Digitisation of films, videos, and audiovisual content quickly has changed the rules and highlighted the entertainment industry as a driver of economic activity in emerging markets like Nigeria, with over a million people directly or indirectly working for the second-highest employer in the country -Nollywood; right after the agriculture sector.
Streaming services are overlapping markets and growing new audiences in ways never seen before. Evident in the recent merging of Nigeria’s Nollywood and India’s Bollywood in the release of Namaste Wahala (“Hello trouble” in Hindi and Nigerian pidgin). A romantic comedy that went to break Netflix’s top 10 list in the United States, creating a buzz on African content expansion by the streaming company.
The third-generation Nigerian with Indian roots who created, directed, produced and acted in the movie released by Netflix on 14 February 2021 said, “it is both exciting and beautiful to have a Nollywood movie sitting on the same platform as a Hollywood production, be received in that way.”
The film produced in Nigeria, edited in India, and released by Netflix to a global audience has given rise to the new age of video streaming displaying how truly small the entertainment world is. The new possibility has opened up the film and television industry in vibrant developing markets. Redefining what a hit can be and, most notably, the economic calculation for producing films.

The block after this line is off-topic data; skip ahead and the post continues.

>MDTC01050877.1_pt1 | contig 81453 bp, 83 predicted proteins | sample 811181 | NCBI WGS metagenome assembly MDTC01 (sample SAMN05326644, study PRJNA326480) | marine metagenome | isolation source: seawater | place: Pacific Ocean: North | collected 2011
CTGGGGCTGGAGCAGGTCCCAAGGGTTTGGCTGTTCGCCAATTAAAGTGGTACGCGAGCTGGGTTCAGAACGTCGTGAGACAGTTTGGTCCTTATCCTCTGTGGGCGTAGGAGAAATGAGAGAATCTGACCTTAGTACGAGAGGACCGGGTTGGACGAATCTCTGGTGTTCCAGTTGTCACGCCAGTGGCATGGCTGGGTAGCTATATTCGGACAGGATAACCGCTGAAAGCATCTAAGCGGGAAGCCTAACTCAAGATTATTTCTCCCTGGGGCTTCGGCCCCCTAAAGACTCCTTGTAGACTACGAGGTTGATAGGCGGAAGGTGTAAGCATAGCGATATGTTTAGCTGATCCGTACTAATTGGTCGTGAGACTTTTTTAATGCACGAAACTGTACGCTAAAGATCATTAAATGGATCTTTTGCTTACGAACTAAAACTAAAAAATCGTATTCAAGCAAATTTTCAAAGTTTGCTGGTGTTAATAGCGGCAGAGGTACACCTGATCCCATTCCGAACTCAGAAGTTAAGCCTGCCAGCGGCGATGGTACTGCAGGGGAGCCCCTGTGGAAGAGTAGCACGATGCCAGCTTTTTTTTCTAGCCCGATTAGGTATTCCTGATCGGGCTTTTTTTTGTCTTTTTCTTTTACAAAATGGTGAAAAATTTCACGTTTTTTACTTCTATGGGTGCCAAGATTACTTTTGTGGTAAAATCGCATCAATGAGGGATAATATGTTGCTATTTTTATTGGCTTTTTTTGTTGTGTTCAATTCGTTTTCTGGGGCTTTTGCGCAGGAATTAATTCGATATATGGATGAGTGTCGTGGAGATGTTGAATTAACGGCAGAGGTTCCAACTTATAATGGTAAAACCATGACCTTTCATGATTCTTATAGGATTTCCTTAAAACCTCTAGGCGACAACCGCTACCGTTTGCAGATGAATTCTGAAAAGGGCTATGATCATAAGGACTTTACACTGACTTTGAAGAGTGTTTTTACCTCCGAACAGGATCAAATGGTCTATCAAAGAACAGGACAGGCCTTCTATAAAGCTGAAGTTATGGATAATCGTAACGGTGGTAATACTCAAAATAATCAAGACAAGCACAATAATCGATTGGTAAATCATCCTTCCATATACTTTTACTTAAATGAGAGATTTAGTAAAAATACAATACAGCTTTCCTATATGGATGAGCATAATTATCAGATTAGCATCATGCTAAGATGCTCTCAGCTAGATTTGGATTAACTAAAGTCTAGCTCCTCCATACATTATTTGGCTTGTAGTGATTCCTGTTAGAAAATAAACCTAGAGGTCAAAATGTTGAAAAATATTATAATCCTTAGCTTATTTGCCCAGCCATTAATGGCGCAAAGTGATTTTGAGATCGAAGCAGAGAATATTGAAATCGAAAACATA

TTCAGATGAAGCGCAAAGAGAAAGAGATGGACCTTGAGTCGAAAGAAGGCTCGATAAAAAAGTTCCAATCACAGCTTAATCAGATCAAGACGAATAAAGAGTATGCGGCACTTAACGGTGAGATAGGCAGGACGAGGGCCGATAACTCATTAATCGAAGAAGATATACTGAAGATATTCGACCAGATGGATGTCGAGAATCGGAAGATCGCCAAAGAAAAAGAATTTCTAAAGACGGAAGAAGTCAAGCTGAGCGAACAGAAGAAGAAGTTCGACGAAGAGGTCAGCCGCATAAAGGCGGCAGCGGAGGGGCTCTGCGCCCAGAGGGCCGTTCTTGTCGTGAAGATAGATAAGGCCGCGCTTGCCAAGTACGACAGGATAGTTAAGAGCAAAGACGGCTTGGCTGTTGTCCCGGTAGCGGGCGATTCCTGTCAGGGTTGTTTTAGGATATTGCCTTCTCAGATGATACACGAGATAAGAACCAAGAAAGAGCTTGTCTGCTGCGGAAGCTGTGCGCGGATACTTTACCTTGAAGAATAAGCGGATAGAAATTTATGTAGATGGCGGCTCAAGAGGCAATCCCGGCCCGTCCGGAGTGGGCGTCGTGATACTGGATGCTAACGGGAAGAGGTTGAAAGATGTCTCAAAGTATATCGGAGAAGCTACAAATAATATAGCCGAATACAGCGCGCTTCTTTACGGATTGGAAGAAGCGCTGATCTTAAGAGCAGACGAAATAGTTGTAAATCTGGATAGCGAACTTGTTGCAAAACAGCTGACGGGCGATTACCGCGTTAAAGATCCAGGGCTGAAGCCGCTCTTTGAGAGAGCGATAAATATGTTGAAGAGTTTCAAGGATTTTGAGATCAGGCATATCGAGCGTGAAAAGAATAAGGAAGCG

Also eased by the rapid entry of on-demand streaming services, telecommunication providers are driving down data prices and expanding internet access in many countries. Fuelling competition accelerated by the global Covid-19 pandemic. Stefan Hall, project lead for media, entertainment at the World Economic Forum, said, “redefined possibilities and the increase of competition in content creation is beginning a wave of investment in international content that the world has never seen.”